[Skip to Content]
[Skip to Content Landing]
May 1969

The Importance of Airborne Contamination as a Factor in Postoperative Wound Infection

Author Affiliations

Bronx, NY
From the Infection Control Office, Department of Surgery, Misericordia Hospital, Bronx, NY.

Arch Surg. 1969;98(5):654-658. doi:10.1001/archsurg.1969.01340110146021

Among the factors involved in postoperative wound infection, the effect of airborne contamination in the operating room has been considered of major importance, and substantial efforts have been directed toward minimizing its influence.1-10 A unique situation created by an affiliation between two hospitals with identical surgical staff but with markedly different operating room designs provided an opportunity to assess this influence.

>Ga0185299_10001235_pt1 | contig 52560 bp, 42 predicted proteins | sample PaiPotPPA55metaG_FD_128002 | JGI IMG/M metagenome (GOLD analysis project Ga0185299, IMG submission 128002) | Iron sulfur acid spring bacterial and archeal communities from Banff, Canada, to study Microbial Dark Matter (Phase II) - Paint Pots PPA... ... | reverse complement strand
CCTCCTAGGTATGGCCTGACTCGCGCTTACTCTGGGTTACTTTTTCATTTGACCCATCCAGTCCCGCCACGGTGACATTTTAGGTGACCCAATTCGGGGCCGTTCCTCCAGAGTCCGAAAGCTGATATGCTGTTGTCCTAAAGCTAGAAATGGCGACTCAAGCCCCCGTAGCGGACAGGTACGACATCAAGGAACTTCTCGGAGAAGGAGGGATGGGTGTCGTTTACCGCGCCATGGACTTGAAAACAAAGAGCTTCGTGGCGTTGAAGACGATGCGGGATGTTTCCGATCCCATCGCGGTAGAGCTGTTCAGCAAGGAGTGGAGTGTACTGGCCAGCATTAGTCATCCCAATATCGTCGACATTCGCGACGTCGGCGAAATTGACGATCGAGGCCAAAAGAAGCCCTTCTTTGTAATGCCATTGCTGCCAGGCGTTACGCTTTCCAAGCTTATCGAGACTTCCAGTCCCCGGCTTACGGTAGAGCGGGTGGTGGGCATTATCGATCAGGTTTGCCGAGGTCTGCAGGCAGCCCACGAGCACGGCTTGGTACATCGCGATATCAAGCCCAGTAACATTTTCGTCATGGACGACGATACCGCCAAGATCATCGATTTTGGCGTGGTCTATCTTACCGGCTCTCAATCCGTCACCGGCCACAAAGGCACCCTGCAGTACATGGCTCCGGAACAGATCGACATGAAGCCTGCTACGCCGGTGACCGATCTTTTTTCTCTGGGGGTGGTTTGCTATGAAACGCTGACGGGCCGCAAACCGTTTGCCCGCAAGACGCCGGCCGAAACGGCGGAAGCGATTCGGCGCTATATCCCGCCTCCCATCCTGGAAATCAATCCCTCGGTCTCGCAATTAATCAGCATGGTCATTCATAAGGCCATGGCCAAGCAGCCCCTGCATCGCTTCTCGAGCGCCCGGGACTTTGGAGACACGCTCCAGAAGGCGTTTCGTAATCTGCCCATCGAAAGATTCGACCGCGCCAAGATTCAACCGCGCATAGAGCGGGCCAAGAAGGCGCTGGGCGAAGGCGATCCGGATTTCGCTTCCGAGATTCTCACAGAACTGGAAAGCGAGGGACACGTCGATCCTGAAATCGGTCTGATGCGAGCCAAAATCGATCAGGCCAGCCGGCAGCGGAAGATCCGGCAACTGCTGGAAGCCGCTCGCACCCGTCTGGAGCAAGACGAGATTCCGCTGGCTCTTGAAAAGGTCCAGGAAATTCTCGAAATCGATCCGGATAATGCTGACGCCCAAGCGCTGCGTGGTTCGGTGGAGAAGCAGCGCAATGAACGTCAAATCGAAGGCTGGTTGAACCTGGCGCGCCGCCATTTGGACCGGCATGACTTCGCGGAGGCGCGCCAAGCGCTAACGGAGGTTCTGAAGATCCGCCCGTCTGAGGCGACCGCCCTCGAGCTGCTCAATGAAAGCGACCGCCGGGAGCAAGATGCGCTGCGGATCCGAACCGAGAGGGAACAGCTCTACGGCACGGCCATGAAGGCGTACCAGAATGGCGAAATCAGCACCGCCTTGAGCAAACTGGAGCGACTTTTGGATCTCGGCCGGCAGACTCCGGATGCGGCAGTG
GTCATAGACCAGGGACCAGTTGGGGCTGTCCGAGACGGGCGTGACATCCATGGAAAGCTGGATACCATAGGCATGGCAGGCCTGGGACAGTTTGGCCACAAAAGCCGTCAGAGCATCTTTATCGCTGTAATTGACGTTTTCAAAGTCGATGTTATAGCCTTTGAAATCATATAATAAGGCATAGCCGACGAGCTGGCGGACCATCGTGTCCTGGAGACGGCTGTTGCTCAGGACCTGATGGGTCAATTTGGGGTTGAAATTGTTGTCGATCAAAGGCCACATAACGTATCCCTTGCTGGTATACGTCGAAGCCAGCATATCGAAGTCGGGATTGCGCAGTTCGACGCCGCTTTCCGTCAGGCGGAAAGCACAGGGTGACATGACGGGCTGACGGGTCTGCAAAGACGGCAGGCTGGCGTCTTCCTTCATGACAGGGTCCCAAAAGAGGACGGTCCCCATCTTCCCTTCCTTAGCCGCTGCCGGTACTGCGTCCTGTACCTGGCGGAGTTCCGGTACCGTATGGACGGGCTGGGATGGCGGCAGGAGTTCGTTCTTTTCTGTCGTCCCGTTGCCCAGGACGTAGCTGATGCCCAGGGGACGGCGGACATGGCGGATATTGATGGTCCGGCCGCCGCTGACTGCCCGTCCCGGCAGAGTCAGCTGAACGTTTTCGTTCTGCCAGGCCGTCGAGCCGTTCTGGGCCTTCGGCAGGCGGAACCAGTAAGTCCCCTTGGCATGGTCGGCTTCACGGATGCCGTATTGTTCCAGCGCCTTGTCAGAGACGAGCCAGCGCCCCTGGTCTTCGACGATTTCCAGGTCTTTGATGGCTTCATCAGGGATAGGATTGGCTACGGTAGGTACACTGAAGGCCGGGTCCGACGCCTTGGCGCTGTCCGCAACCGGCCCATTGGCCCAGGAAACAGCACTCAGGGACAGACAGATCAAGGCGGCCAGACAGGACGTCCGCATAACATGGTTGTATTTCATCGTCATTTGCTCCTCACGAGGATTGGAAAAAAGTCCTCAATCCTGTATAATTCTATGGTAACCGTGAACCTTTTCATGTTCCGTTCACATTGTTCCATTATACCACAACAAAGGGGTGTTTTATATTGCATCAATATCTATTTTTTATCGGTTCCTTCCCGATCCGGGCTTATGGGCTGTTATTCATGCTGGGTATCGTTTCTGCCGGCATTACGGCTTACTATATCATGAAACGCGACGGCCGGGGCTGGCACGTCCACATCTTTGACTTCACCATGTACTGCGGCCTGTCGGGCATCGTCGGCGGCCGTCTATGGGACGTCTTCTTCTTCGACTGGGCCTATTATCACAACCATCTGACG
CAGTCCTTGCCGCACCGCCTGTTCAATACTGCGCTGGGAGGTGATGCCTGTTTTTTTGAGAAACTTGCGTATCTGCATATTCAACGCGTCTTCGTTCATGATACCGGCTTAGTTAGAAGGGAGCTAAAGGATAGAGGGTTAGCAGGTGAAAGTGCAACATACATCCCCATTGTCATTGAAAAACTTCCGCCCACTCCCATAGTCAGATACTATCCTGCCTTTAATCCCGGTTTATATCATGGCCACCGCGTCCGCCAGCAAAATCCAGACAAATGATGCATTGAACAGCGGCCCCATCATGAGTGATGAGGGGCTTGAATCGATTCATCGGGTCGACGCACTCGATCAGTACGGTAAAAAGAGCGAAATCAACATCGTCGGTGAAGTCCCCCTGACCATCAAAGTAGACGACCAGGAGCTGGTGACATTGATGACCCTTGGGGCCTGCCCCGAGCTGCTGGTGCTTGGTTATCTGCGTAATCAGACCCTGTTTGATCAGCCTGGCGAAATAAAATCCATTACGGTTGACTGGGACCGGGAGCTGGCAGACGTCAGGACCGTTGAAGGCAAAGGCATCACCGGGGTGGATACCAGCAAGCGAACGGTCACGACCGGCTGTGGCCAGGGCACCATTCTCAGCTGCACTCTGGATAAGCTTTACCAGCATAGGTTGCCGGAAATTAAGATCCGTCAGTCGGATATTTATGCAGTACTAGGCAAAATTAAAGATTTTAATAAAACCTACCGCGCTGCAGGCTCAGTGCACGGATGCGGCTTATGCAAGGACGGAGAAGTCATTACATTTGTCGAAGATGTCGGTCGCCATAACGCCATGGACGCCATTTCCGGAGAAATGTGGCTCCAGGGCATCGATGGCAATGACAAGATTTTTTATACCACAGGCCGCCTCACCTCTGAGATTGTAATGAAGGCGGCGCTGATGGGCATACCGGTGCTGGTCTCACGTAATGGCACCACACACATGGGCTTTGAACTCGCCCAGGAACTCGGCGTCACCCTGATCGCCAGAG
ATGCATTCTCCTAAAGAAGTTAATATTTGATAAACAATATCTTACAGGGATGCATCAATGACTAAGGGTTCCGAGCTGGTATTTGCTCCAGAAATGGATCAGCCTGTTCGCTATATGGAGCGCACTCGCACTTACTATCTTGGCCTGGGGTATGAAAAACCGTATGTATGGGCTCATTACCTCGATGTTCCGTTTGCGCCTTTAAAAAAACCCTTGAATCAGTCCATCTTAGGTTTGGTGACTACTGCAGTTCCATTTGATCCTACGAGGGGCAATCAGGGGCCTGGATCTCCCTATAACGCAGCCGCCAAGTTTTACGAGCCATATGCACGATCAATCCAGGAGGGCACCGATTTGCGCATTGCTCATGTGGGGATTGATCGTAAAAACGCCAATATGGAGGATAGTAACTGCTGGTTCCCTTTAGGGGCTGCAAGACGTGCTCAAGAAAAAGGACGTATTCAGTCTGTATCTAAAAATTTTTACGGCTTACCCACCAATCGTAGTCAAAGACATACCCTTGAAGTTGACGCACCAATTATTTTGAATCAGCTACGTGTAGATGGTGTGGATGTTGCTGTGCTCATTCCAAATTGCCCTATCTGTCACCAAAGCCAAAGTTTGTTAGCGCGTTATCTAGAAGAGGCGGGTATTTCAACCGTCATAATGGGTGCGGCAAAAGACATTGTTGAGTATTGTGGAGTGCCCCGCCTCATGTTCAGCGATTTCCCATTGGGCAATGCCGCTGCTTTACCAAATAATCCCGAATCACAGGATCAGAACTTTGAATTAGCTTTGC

Figure 1 shows the floor plan of the self-contained isolated operating room (OR) suite of Misericordia Hospital, a recently built 340-bed voluntary institution. The suite has an independent temperature-humidity control unit. Extraneous traffic is not admitted, and each operating room has an adjacent scrub area. Figure 2 shows the operating suite at Fordham Hospital, a 420-bed municipal institution built in 1907. The shaded area indicates public corridors. The elevators and staircases shown open directly on the OR corridor and are the only such facilities for general use. All